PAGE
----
Tahlequah Attorney BlogProtective Orders: What They Do and Don’t Cover

If You Get a Protective Order Placed on You, You Cannot Call

Video Transcribed:  She called me. Hi, my name is Ryan Cannonie. I’m a Tahlequah criminal defense lawyer. Today we’re going to talk about protective orders and what they do and don’t cover. The number one thing I am told with protective orders when people come in and the number one thing I tell people when they come to me to ask about them is that look, protective orders are a one-way street. If you get a protective order placed on you, you cannot call. You cannot show up.

You cannot try to have contact with that person. You can’t have third-party contact, meaning that you can’t have your brothers, cousins, friends, roommates also goes talk to that person. That’s all going to end up with a violation of protective order on you. And if you do it enough or enough times in a row there, you can end up with felony stalking. So you have a pretty cost-benefit on you. It’s pretty high to stay away from that person.

Now, what if they contact you? This comes up a lot. Now, it helps in any hearing when they’re contacting you because it shows that they’re not really that afraid of you, or they don’t have as many concerns, but the truth is it does not invalidate the protective order. Someone can contact you, go to court, and still, you could have a protective order found against you.

If they’re contacting you and you reach out and try to contact them, they can still go make a police report and get you charged with violation of protective order. Now, does this make a lot of sense? No, I’m not going to say it does, but it’s the way our system is.

Now if someone’s constantly contacting you, what can you do? Well, first off, all you can do is say, and I wouldn’t even say anything to them, but if it’s in person, let’s say like texts and stuff, I wouldn’t respond. Just don’t respond. But if you’re talking about like in person, you can just be like, “Can’t talk to you.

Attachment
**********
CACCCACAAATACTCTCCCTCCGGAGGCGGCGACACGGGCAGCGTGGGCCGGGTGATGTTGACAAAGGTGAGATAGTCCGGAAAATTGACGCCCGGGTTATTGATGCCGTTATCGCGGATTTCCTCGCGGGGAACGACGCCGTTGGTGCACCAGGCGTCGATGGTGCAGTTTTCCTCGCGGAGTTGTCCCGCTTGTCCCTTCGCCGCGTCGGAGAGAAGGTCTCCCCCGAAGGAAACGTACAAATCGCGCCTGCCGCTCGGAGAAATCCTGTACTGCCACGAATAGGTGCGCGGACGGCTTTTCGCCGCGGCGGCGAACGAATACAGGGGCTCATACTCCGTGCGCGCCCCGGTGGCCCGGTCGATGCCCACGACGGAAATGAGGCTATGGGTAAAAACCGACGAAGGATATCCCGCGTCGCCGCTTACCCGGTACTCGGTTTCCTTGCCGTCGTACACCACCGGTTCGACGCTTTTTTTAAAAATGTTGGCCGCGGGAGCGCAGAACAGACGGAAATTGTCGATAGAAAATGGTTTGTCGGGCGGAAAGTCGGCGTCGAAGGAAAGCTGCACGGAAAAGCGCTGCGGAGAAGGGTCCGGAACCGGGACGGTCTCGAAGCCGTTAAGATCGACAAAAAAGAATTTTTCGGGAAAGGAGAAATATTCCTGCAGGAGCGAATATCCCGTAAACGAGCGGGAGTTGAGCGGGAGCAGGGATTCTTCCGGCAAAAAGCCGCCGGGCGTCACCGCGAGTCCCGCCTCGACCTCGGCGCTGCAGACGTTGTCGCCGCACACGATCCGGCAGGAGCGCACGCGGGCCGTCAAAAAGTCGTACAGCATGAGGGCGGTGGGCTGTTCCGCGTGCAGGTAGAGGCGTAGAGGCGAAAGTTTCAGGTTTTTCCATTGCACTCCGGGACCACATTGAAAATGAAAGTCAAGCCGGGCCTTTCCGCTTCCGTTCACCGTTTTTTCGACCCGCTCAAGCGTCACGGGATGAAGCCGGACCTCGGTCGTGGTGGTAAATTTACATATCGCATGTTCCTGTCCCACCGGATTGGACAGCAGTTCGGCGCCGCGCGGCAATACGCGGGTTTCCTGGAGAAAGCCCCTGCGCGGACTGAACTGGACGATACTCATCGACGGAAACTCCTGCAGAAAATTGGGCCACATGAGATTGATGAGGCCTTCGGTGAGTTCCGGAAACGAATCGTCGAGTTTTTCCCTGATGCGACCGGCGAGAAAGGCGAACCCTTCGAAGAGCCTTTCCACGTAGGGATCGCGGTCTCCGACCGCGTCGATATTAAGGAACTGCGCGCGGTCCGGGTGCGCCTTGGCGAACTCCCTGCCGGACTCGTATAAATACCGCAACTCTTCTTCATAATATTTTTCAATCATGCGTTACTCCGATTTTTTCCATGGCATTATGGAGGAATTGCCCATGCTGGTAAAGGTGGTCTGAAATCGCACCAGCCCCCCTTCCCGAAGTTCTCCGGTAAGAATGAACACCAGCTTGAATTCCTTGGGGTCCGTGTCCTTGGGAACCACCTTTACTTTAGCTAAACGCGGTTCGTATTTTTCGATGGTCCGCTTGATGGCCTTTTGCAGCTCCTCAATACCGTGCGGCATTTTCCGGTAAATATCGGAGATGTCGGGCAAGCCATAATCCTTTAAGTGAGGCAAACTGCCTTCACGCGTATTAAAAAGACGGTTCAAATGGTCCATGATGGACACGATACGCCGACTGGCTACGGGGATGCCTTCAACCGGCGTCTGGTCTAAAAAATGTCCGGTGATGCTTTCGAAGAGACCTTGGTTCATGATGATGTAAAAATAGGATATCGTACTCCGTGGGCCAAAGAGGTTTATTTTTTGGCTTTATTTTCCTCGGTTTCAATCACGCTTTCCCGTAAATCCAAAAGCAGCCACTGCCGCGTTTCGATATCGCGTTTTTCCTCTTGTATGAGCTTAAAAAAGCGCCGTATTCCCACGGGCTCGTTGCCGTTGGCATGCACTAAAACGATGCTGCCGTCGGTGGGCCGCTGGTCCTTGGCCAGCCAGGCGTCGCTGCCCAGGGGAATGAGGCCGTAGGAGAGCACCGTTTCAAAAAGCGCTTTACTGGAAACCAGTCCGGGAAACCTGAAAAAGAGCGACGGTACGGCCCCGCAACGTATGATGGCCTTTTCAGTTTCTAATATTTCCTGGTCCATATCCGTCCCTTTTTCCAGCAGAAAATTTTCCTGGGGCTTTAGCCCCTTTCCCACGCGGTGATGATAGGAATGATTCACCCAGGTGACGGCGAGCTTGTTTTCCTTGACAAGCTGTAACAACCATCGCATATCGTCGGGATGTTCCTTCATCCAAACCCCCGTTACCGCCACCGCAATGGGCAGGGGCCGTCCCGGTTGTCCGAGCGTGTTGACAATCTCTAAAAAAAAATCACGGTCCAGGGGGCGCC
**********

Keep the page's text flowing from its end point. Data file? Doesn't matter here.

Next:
Talk to the hand. I can’t talk to you until this is taken care of. Talk to my attorney.” Like, you do not want to have any contact with him. Not any of you, are trying to have a contact there. You got to cut that off because what happens in 80% of these and that’s a made-up statistic, but it happens all the time.

And as a prosecutor, I saw this all the time. And as a defense attorney, I see it all the time. And all my friends who have been prosecutors and defense attorneys, even decades beyond me, see it all the time, is that there’s a protective order.

People may try to reconcile at some point, or maybe they just fall back into old patterns, start talking, but the protective order’s never dismissed. And then something happens and they have a fight. They have an argument. Someone looks at another person and the person with the protective order doesn’t like that, whatever, the reason that comes up, and then all of a sudden, they’re back hot and heavy on wanting this protective order prosecuted against you.

And they have all these texts where you’ve been messaging them now. And it’s not just where they message you and you messaged back, or they walked up and talked to you and you talked back. It’s where you thought it was okay to reach out to them. And now you have a violation of protective order case criminally, as well as a PO hearing. So don’t fall into this trap. If you’ve already fallen into this trap, or if you have more questions about protective orders, then please reach out to us, give us a call, go to tahlequahattorney.com.

Let us know, we’ll try to help however we can. But just the big thing about protective orders that everyone almost across the board gets wrong, is it’s not a, “Well, they contacted me, so it’s dismissed.” It’s not dismissed until the judge says it’s dismissed. And as long as it is in place, it is in effect. You can’t have contact with them. And if you do, they can get you for a violation of protective order.

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